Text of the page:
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Bruce Vento Nature Sanctuary
The Bruce Vento Nature Sanctuary looking toward the Mississippi River
Location Saint Paul, Minnesota, USA
Created 2005
Operated by St. Paul Parks and Recreation

The Bruce Vento Nature Sanctuary is a city park in the Mississippi River corridor in Saint Paul, Minnesota. Just east of the city's downtown district, the sanctuary includes towering limestone and sandstone bluffs that date back more than 450 million years, spring-fed wetlands, abundant bird life, and dramatic views of the downtown Saint Paul skyline and Mississippi River. The park was opened to the public on May 21, 2005, and was named after its early supporter U.S. Representative Bruce Vento.


The sanctuary has a rich ecological and human history. Once a floodplain where Phalen Creek and Trout Brook flowed together into the Mississippi River, the land was used and valued by Native people for thousands of years, and was home to Wakan Tipi (Spirit House), a sacred Dakota site also known as Carver's Cave, after explorer and writer Jonathan Carver. When the land that included today's Saint Paul was ceded to England after the French and Indian War, Carver was dispatched by England to explore the new colonial possession. He traveled up the Mississippi River, and encountered the Dakota on the bluffs in Saint Paul and Wakan Tipi on November 14, 1766. His discovery of the cave and the Dakota led him to explore the spiritual site, describing in detail, “The rock at the entrance of the cave is of lightish gray colour and very soft like the grit of a grindstone. I found many strange heiroglyphycks cut in the stone some of which was very ancient and grown over with moss. On the stone I marked the arms of the King of England.” Carver's recorded explorations later became a book, Travels through the Interior Parts of North America (1778), and he gave the landmark his own name. The book's popularity made Wakan Tipi an attraction for early settlers, but the cave was lost after falling limestone and debris covered its entrance.

In 1837, the Dakota ceded their lands east of the Mississippi River (35 million acres) after the early American expansion of the 1830s. Fourteen years later, the Mdewakanton Dakota ceded their lands west of the river for reservations up to the Minnesota River. After the Dakota were forced to leave, European immigrants took over the land and cultivated it, leading to industrial expansions. The North Star Brewery was built into the bluff in 1853 and later became Jacob Schmidt's first brewery. In the 1880s the land was claimed for industrial use, resulting in the expansion of railroads and the destruction of the Wakan Tipi petroglyphs.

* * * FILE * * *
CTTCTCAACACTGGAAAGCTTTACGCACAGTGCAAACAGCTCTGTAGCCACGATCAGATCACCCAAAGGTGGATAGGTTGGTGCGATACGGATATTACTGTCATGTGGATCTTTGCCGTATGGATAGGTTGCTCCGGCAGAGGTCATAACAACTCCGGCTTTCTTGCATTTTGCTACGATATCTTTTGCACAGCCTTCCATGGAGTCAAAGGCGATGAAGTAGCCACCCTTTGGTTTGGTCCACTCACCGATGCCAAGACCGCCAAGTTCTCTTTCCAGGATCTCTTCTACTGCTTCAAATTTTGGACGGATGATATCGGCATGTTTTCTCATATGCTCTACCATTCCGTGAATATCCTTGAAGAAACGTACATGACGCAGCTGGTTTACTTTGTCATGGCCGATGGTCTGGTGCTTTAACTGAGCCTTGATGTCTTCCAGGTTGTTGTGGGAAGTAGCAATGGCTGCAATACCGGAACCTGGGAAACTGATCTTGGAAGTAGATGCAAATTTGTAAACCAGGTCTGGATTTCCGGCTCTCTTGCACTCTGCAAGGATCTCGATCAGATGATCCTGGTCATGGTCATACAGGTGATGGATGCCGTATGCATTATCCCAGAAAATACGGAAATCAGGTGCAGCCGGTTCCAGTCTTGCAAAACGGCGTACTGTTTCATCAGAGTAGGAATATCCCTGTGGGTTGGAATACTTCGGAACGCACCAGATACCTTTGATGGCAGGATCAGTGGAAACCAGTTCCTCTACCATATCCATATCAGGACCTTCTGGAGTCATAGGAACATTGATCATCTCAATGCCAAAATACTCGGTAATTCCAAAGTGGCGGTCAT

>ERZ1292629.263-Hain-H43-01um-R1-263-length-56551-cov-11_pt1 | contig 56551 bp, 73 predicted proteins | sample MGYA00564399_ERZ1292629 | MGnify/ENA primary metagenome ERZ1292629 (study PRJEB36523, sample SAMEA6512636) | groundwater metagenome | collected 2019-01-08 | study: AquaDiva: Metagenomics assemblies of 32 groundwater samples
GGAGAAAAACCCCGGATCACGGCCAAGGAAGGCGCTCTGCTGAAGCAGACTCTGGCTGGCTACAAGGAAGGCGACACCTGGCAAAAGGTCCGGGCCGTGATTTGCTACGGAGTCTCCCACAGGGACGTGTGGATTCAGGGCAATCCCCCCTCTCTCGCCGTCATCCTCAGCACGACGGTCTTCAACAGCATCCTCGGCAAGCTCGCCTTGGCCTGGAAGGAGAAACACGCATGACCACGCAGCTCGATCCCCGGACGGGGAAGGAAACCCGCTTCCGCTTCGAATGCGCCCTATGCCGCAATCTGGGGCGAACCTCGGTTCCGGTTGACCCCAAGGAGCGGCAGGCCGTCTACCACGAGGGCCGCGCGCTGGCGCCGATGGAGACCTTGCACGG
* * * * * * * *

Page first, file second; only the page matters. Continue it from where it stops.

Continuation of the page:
Abandoned in the 1970s, the 27 acres (11 ha) of land were purchased through a broad partnership, and became a Saint Paul park in 2005. An additional 1.85 acres (0.75 ha) of adjacent industrial land were purchased and added to the park in 2008. The sanctuary's floodplain forests, oak woodlands, prairies and other native ecosystems are being carefully restored and the park has gained state and national recognition for its combination of ecological and cultural resources — and for the community involvement in its transformation.


Owned and operated by the City of Saint Paul, the sanctuary lies within the National Park Service's Mississippi River and Recreation Area. The Lower Phalen Creek Project, an active community-led partnership, assists with ongoing restoration, volunteer activities and interpretation in coordination with Historic Saint Paul. The Trust for Public Land led acquisition efforts and interns from the Community Design Center of Minnesota's East Side Youth Conservation Corps work to restore the site's ecology and act as student naturalists. Neighborhood organizations, including the Dayton's Bluff Community Council and Friends of Swede Hollow, are closely involved in the sanctuary and the adjacent Swede Hollow Park.

Planned efforts include a direct pedestrian/bicycle trail connection to the Mississippi River and redeveloping the land adjacent to the sanctuary for an interpretive center and other park-related use.

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